[QODLink]
Africa
Key Libyan village back in rebel hands
Opposition forces dig in to defend recaptured Qwalish, south of the Libyan capital, and plan new offensive in the east.
Last Modified: 14 Jul 2011 11:15

Libyan rebel fighters are digging in to defend a village south of Tripoli following a see-saw battle for control with government forces that has seen control of the village change hands several times.

Rebel fighters took Qwalish, a staging post on the way to the capital about 100km north, a week ago, then lost it to government troops on Wednesday morning. But by nightfall they were back in control.

Scores of fighters manned defensive positions throughout Qwalish on Thursday, supported by trucks with heavy machine guns mounted on the back.

That was in contrast to the light defences in place on Wednesday morning when forces loyal to Libyan leader Muammar Gaddafi quickly overran the village.

"We came yesterday and we stayed here and we said we are not moving until the place is secure," said one rebel fighter who was manning a machine gun and gave his name as Tommy.

"This mistake is not going to happen again. We're not going home."

Rebels said forces loyal to Gaddafi, who were now positioned a short distance to the east, had shelled the village overnight but stopped after dawn. A NATO aircraft could be heard overhead.

Scores of Libyan rebels manned defensive positions near the flashpoint hilltop town of Qwalish [AFP]

Control of Qwalish is strategically important because it allows the rebels to come down from their mountain stronghold and move towards the town of Garyan, which controls access to the main highway leading north to Tripoli.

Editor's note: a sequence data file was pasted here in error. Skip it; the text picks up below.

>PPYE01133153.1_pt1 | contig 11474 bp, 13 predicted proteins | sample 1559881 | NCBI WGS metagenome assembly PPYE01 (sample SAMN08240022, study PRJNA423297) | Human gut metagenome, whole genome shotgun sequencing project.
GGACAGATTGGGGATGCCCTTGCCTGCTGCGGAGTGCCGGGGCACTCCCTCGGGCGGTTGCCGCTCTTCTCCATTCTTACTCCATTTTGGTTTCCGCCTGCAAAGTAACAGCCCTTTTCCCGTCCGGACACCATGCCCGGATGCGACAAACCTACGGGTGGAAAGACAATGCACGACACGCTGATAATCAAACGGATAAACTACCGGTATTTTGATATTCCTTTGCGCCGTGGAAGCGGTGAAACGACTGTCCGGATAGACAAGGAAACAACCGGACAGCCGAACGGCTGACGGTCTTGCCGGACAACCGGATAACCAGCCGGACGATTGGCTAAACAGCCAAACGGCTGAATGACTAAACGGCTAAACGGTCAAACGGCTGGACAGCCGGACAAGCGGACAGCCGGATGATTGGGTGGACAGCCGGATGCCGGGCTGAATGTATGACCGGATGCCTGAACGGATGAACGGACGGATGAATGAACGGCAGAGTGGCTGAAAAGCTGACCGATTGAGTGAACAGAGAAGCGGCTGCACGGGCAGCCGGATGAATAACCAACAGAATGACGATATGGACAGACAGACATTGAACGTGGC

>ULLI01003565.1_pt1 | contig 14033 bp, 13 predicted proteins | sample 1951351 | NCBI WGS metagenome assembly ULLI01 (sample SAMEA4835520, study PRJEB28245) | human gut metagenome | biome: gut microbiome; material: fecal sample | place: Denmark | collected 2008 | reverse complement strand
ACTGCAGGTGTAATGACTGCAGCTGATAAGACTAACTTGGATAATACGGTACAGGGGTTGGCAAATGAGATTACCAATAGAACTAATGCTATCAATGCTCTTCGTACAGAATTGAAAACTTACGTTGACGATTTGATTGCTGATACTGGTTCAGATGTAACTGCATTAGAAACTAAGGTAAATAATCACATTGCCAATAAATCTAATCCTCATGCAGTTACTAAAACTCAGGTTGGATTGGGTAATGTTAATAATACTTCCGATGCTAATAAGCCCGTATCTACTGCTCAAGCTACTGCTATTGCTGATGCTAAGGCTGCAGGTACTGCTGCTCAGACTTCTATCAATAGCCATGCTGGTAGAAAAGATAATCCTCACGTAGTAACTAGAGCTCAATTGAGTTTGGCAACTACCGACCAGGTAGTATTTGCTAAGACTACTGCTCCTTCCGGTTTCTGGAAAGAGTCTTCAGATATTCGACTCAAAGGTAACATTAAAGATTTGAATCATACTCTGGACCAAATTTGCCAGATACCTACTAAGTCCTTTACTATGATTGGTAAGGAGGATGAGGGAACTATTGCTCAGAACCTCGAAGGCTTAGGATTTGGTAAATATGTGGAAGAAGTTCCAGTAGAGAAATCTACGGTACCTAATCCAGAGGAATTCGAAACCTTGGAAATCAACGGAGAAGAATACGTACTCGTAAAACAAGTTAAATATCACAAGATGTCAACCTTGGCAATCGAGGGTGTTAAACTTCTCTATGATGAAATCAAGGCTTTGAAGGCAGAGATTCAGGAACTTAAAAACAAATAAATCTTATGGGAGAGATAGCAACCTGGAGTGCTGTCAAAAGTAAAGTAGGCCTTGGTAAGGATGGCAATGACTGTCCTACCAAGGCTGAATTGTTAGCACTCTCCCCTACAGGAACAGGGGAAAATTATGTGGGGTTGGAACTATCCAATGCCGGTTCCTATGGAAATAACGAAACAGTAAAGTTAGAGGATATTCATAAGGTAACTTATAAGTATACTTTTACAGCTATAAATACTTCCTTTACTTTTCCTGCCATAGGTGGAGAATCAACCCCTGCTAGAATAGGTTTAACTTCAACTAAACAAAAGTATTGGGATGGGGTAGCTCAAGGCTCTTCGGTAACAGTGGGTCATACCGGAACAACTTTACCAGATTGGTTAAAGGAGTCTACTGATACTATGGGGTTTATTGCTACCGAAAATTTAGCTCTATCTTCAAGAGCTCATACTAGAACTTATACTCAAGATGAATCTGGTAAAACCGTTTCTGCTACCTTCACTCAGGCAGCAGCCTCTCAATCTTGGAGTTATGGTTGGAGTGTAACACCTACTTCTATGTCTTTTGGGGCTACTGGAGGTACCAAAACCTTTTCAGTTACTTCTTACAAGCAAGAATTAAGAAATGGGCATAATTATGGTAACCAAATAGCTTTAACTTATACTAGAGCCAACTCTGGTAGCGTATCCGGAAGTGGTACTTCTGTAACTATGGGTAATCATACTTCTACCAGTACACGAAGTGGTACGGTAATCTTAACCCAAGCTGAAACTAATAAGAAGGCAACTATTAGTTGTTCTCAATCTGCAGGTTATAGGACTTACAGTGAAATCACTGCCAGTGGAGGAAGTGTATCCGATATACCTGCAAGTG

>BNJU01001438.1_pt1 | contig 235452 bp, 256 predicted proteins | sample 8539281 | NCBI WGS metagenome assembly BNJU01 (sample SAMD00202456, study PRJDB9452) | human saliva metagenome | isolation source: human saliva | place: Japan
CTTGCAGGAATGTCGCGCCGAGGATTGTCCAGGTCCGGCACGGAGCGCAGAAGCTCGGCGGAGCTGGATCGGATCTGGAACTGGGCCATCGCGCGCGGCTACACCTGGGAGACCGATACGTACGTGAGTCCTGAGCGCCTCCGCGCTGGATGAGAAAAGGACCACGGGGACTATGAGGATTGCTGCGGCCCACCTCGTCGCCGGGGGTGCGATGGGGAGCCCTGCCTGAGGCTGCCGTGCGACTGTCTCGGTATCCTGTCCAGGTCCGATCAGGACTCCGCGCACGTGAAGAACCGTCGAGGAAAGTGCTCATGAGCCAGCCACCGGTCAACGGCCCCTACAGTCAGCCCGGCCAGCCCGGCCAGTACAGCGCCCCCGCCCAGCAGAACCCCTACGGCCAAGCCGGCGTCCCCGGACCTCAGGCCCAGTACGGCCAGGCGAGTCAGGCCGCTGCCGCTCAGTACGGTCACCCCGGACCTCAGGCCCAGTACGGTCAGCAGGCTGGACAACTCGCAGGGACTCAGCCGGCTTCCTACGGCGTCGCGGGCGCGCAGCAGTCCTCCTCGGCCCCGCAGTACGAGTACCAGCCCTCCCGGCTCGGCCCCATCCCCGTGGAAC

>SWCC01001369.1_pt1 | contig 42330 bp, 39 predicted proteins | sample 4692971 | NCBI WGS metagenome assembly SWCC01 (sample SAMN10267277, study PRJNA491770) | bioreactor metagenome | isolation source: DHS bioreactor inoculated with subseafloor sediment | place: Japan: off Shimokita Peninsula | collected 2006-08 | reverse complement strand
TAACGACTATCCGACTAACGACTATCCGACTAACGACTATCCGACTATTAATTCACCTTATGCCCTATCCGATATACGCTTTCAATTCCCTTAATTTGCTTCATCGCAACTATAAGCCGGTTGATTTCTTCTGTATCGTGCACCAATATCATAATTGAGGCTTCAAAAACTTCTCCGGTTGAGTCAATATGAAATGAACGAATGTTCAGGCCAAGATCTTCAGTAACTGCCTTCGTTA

Mohammed al-Bujdidi, a local rebel commander, said there were now many more fighters in Qwalish to stop pro-Gaddafi forces counter-attacking again.

"We do acknowledge that we made mistakes. Some of the Gaddafi forces were able to sneak past us with the support of collaborators," he said.

There were still signs of Wednesday evening's battle for control. Outside the village's eastern edge, the corpses of two young pro-Gaddafi soldiers lay in the road.

Rebels also said they had taken prisoner two government officers who, they said, were mercenaries from Mali.

Tommy, the rebel fighter, said that when the rebels fought their way back into Qwalish they found the bodies of three of their comrades who, he said, had been executed by government forces.

He said one of the dead men had been shot at short range with a large-calibre machine gun. "You could not even recognise his face," he said.

In the east, meanwhile, Al Jazeera's Anita McNaught reported from Ajdabiya that rebels were preparing to launch another major offensive.

Fighters will push along the coastal front to take a crucial oil port, the first ambitious offensive in more than two months, our correspondent said.

Source:
Al Jazeera and agencies
Topics in this article
People
Country
City
Organisation
Featured on Al Jazeera
Your chance to be an investigative journalist in Al Jazeera’s new interactive game.
An innovative rehabilitation programme offers Danish fighters in Syria an escape route and help without prosecution.
Street tension between radical Muslims and Holland's hard right rises, as Islamic State anxiety grows.
Take an immersive look at the challenges facing the war-torn country as US troops begin their withdrawal.
Featured
Polio remains endemic in Pakistan as health workers battle anti-vaccine prejudice and threat to life by armed groups.
Despite 14-year struggle for a new mosque in the second-largest city, new roadblocks are erected at every turn.
Authorities and demonstrators have shown no inclination to yield despite growing economic damage and protest pressure.
Lebanese-born Rula Ghani may take cues from the modernising Queen Soraya, but she'll have to proceed with caution.
One of the world's last hunter-gatherer tribes has been forced from the forest it called home by a major dam project.